Superlatives are all too tempting in this business. But honestly, I can’t remember the last time I saw a movie so crammed with talent that was such an unmitigated mess as The Big Year. Just take a look at the roster. Aside from the three iconic amigos who star as duelling birders—Steve Martin, Owen Wilson and Jack Black—the cast also boasts Dianne Weist, Anjelica Huston, Rosamund Pike, Brian Dennehy and Tim Blake Nelson. Even John Cleese shows up for a cameo voice over. The director, David Frankel, is also a proven quantity, having brought an assured touch to both The Devil Wears Prada and Marley and Me. So what the hell went wrong?
From what I can gather, the filmmakers simply didn’t trust the material, and torqued it so far into farce that it flew right out of control. The movie is based on Bob Obmascik’s non-fiction book, The Big Year: A Tale of Man, Nature and Fowl Obsession (2004), a fascinating glimpse into the arcane world of competitive birding. It focusses on a group of men battling for the title of sighting the most birds in a single year, a contest based on an honour system without referees. Right off the bat, a title card tells us the movie is “a true story,” and that just “the facts have been changed.” That’s one of the film’s better jokes. Not that there’s anything wrong with demolishing facts to make a good movie. But The Big Year‘s facile plot, clichéd dialogue and hectic pacing destroy any glimmer of credibility. This is a movie that asks us to believe that birding is a slapstick world of squealing car chases and diabolical dirty tricks—roller derby with binoculars. Within the first few scenes, a car crashes into a tree and a toilet flies through a window.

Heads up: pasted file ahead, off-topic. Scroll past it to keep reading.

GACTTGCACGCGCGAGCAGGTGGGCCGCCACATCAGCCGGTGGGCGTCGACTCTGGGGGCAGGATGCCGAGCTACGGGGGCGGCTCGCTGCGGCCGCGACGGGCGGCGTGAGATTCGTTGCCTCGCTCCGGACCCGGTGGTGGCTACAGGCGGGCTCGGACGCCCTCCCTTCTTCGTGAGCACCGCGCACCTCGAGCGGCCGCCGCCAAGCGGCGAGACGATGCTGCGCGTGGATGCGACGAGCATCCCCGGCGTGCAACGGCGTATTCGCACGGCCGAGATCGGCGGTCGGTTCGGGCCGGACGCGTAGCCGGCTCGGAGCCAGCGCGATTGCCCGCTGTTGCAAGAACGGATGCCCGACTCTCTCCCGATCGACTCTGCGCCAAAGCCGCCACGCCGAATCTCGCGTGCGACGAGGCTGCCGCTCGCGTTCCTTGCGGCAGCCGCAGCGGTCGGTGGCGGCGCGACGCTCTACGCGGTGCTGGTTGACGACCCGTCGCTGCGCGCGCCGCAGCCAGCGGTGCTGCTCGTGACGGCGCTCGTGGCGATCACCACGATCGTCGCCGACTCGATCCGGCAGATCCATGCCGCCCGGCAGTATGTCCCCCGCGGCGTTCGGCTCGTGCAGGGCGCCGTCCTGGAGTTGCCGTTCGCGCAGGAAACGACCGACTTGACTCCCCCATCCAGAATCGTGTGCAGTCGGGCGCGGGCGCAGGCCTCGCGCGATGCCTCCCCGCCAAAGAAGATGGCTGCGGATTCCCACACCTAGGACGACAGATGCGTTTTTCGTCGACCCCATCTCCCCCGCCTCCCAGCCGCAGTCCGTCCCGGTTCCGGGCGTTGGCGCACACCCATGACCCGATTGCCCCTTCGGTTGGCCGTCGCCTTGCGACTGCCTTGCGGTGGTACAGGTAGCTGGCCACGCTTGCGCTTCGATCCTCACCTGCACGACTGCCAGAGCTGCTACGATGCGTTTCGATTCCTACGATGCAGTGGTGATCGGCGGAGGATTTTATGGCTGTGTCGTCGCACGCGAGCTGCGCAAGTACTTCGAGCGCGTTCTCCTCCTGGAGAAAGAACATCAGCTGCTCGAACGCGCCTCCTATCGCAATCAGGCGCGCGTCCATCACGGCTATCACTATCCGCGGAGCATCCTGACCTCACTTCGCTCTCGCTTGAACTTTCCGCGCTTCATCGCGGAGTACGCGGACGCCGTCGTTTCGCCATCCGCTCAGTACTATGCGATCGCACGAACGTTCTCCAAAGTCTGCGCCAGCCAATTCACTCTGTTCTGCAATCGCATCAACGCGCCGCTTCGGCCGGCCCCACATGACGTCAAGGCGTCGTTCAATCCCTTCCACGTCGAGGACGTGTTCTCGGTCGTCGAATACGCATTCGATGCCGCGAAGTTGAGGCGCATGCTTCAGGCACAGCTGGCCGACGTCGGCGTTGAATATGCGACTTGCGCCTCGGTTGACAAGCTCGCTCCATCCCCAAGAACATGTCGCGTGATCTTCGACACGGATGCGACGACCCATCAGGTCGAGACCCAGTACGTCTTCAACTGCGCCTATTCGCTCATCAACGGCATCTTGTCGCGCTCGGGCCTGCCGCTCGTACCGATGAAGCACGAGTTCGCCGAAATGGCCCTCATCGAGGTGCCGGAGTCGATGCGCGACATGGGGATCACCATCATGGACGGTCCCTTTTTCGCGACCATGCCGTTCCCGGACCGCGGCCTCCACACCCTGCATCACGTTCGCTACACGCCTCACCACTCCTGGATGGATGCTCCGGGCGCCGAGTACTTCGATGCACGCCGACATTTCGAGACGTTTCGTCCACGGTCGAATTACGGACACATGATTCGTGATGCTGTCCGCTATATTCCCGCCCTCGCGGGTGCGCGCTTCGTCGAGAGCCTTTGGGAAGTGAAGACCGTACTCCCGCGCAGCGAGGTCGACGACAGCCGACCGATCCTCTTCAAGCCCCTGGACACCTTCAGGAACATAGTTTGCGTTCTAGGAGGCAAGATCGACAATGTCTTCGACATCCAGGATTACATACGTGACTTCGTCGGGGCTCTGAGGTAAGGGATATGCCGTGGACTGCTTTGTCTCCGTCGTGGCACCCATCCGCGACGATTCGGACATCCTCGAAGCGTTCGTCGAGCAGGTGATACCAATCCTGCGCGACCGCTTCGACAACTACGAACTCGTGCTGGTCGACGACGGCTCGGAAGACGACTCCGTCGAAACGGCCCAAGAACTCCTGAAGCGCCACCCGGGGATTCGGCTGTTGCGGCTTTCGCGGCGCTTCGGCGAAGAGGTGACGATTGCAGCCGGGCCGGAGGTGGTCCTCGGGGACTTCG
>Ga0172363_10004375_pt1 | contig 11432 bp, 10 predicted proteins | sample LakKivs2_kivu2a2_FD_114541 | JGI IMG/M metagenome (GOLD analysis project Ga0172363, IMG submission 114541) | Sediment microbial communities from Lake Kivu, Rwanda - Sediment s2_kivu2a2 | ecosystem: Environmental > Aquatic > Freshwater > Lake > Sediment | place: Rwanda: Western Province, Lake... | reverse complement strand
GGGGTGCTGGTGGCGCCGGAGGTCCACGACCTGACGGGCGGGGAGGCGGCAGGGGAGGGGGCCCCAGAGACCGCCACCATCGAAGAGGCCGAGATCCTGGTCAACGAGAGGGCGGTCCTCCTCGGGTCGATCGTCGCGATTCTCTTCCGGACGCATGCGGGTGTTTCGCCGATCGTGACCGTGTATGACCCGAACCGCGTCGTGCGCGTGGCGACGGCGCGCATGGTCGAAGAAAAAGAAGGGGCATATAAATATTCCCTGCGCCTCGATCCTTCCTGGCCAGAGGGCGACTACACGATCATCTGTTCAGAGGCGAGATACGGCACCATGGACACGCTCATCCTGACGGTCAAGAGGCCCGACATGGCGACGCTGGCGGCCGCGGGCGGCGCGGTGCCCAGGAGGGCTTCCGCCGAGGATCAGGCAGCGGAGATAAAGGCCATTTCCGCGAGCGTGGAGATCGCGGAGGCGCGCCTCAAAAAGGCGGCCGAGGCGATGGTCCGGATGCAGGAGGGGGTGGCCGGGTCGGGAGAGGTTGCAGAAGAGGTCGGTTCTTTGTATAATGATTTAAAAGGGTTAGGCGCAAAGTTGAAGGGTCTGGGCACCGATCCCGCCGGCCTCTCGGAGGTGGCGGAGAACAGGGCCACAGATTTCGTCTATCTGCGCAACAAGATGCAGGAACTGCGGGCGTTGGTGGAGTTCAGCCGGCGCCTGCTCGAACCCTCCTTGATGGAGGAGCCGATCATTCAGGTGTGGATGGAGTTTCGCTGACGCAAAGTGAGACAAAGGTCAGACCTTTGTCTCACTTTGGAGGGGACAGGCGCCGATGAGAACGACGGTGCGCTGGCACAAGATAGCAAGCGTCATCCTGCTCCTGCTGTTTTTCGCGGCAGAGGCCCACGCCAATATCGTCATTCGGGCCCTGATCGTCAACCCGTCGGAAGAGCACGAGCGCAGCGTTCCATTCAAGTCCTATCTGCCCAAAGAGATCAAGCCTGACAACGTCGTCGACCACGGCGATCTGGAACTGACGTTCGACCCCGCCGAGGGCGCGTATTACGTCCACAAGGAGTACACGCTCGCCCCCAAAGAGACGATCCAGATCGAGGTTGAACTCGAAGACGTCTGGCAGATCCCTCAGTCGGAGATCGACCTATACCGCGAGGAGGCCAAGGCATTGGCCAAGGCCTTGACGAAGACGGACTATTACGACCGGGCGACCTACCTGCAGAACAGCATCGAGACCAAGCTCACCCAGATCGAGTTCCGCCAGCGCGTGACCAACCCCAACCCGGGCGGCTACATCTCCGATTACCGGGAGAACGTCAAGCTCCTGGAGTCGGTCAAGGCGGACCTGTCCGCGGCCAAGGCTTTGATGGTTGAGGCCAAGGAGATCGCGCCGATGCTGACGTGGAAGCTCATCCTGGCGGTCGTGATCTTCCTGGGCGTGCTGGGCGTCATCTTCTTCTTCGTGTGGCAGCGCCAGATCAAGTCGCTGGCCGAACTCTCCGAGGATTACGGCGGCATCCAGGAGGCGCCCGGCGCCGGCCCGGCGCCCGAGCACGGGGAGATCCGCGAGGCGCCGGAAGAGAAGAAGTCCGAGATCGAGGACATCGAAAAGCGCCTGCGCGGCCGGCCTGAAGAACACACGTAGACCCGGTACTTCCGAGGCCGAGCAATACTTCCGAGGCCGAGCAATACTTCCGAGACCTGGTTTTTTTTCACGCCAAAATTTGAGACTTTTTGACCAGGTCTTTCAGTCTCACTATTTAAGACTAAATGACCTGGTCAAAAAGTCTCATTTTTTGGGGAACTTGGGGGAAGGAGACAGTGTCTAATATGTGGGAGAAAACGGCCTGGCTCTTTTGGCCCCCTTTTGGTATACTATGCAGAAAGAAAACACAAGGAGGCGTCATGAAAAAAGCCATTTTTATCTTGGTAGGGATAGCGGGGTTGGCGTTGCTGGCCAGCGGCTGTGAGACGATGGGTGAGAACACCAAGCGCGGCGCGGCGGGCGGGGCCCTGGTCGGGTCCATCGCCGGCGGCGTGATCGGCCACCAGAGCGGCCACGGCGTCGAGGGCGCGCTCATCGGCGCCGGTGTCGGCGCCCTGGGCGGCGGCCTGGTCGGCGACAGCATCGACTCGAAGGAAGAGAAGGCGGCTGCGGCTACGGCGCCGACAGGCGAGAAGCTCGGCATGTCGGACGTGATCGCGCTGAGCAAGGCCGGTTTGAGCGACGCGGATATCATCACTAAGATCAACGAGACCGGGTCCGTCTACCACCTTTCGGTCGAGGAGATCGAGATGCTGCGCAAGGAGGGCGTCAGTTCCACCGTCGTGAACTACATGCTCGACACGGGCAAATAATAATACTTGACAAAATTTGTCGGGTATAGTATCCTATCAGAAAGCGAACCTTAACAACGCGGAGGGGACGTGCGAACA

Our three fanatical birders—Owen Wilson plays the reigning champion trying to defend his title; Steve Martin is a high-flying CEO who’s playing hookey from his corporate empire; and Jack Black is the underdog hero who’s trying to log a Big Year—are tearing around the continent and racking up debt while working at a full-time job. Wilson’s character is a complete snake, willing to betray his long-suffering wife (Rosamund Pike), who’s undergoing fertility treatments. Martin’s character is also willing to desert his wife, but she doesn’t seem to mind one bit. And Black’s character is longing to score with a fellow birder who seems way out of his league (Rashida Jones). None of these relationships seem plausible. Black is his usual mugging self, doing fat-boy pratfalls and making goo-goo-eyed appeals for our sympathy. Wilson is always watchable, but his attempt to bring warmth to such a venal characters seems pointless. Martin, who takes Black under his wing, is Mr. Nice Guy, but he’s so ingratiating that his charm falls dead. It’s strange to see him appear so unattractive. And unfunny. There’s more wit in any one of Martin’s tweets (@SteveMartinToGo) than in this entire bird-brained movie.